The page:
Editing and Rewriting
There is only one way when writing a book that you can ensure your voice has been consistent, the information is true and accurate, the material is readable, and the book is everything you want it to be — to rewrite and edit.
Rewriting to Fit Your Style
Remember where Kurt Vonnegut spoke about two kinds of writers: swoopers, who write on and on and then go back to rewrite; and the bashers, who struggle with a sentence at a time until they get it right? Whichever you are, you will be rewriting — it's just a question of where and when.
The first step in rewriting is to read your first draft. You must do so with a critical eye and from the point of view of a reader who knows nothing beforehand about what you — the writer — has to say. Feel free to make notes but try to read from beginning to end so you can grasp the big picture.
Obviously, if you are a swooper, you're going to rewrite a large amount of material at one time. With a nonfiction book, you may write the entire first draft without looking back or, you may rewrite each time you complete several pages or a chapter. It doesn't matter which approach you take so long as it works for you.
Editing Can Be Fun
Some say that in every editor there is a writer. The converse is probably true as well, that inside every writer is an editor waiting to red-pencil. The difference is that at the end of the writing process, every writer gets to be an editor, like it or not, and this is a crucial stage in writing the book. And yet, editing can be fun because you get to wear another hat — that of editor — and you get to pretend you are no longer the writer, because you must look at the work from a critical objective perspective.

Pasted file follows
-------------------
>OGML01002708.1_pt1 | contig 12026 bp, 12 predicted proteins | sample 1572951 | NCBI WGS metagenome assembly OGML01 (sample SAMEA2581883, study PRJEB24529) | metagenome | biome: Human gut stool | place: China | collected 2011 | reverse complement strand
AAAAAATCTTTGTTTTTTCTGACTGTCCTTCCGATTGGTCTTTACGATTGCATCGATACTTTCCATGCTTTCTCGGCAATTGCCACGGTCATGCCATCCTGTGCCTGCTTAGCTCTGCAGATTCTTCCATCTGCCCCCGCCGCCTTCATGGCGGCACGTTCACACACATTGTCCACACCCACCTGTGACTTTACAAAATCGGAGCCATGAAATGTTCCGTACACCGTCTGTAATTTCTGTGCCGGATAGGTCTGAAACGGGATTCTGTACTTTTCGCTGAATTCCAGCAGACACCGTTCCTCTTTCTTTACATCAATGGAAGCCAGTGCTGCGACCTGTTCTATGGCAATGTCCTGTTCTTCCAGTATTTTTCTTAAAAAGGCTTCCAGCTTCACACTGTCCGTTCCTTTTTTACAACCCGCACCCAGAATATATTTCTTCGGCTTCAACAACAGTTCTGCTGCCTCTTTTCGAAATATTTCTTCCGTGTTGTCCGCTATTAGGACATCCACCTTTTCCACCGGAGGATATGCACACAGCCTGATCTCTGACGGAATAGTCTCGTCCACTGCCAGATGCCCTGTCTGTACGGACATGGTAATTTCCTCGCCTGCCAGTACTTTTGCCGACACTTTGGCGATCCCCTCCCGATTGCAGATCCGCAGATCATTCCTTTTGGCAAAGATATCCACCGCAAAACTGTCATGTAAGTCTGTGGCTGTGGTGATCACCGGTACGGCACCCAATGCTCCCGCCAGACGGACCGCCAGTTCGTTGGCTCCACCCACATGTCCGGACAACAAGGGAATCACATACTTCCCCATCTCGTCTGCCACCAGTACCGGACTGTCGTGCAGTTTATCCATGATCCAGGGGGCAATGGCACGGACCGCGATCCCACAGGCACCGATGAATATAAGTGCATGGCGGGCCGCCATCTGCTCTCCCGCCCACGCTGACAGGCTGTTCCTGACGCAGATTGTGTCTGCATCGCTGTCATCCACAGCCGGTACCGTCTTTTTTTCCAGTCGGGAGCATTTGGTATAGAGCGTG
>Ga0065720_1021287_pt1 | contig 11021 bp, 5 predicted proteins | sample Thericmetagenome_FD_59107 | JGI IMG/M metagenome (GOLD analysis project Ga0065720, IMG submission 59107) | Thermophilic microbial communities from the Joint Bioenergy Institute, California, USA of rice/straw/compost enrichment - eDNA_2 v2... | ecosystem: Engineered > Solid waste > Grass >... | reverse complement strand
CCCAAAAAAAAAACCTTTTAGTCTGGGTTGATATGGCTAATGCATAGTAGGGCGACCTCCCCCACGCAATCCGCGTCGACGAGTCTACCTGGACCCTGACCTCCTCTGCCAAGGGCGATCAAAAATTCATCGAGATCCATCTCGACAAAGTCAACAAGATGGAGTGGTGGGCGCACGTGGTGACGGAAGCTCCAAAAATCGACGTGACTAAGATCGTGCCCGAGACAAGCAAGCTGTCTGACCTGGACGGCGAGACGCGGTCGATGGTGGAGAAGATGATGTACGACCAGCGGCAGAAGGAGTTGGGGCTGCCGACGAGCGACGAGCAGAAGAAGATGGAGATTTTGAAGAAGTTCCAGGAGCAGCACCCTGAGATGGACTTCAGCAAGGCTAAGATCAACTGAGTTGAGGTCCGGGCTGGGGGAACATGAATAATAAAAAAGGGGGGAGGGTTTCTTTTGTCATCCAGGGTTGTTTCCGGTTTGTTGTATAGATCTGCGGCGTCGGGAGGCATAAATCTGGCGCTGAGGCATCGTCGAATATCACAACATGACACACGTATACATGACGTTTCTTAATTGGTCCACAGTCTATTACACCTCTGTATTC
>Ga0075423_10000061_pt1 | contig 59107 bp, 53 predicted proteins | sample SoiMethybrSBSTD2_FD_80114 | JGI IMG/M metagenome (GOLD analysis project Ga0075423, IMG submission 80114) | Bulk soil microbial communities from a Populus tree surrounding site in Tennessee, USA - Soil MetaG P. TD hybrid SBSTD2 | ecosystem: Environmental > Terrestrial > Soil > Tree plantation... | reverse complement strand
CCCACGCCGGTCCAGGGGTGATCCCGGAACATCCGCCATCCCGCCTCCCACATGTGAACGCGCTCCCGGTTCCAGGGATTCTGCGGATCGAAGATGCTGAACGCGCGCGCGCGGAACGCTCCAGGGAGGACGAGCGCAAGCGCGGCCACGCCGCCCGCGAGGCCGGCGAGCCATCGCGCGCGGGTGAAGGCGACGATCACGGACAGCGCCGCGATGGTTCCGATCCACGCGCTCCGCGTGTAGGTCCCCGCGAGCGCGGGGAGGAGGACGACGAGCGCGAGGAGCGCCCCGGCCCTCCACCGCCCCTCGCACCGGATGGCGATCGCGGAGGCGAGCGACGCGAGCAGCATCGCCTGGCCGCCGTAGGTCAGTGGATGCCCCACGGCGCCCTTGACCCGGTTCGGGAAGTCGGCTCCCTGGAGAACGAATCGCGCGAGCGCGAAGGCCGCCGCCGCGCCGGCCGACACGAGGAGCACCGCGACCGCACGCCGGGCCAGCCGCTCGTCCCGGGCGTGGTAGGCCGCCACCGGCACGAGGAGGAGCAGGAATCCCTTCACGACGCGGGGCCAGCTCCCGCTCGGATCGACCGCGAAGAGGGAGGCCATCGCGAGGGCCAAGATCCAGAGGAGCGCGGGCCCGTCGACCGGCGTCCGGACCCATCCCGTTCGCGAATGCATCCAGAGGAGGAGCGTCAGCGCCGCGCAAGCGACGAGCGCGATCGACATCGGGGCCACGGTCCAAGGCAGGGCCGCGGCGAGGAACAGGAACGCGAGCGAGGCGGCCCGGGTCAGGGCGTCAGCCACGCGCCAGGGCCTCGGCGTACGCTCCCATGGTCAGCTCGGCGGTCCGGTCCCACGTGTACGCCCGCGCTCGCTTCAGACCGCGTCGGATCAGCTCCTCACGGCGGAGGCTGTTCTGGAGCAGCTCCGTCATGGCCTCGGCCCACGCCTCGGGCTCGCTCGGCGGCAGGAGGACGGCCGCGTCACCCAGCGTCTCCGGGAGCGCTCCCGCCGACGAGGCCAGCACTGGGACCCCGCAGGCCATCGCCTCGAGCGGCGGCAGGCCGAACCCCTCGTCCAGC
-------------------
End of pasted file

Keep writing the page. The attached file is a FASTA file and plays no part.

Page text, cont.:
When examining your work through the eyes of an editor, you have to do so on two levels. First, consider the big picture and what no longer belongs in the book or what else may be needed. Second, you have to get down to the details and look at word choice, grammar, spelling, and techniques.
There is much to take into account when editing your work and some of this — such as deleting and adding material — has been discussed previously. But here are some points to keep in mind when editing:
Make certain the information is conveyed in a concise and comprehensible manner.
The ideas and meaning should be clear and logical.
Review the manuscript to be sure the point of view has not shifted and the voice remains authoritative and consistent.
Review grammar, spelling, punctuation, and other writing mechanics, confirming that where there is improper usage, you have intended this for the sake of a good read.
Make sure the language and word use advances the tone.
Be satisfied that the book flows smoothly from one paragraph to another and one chapter to the next.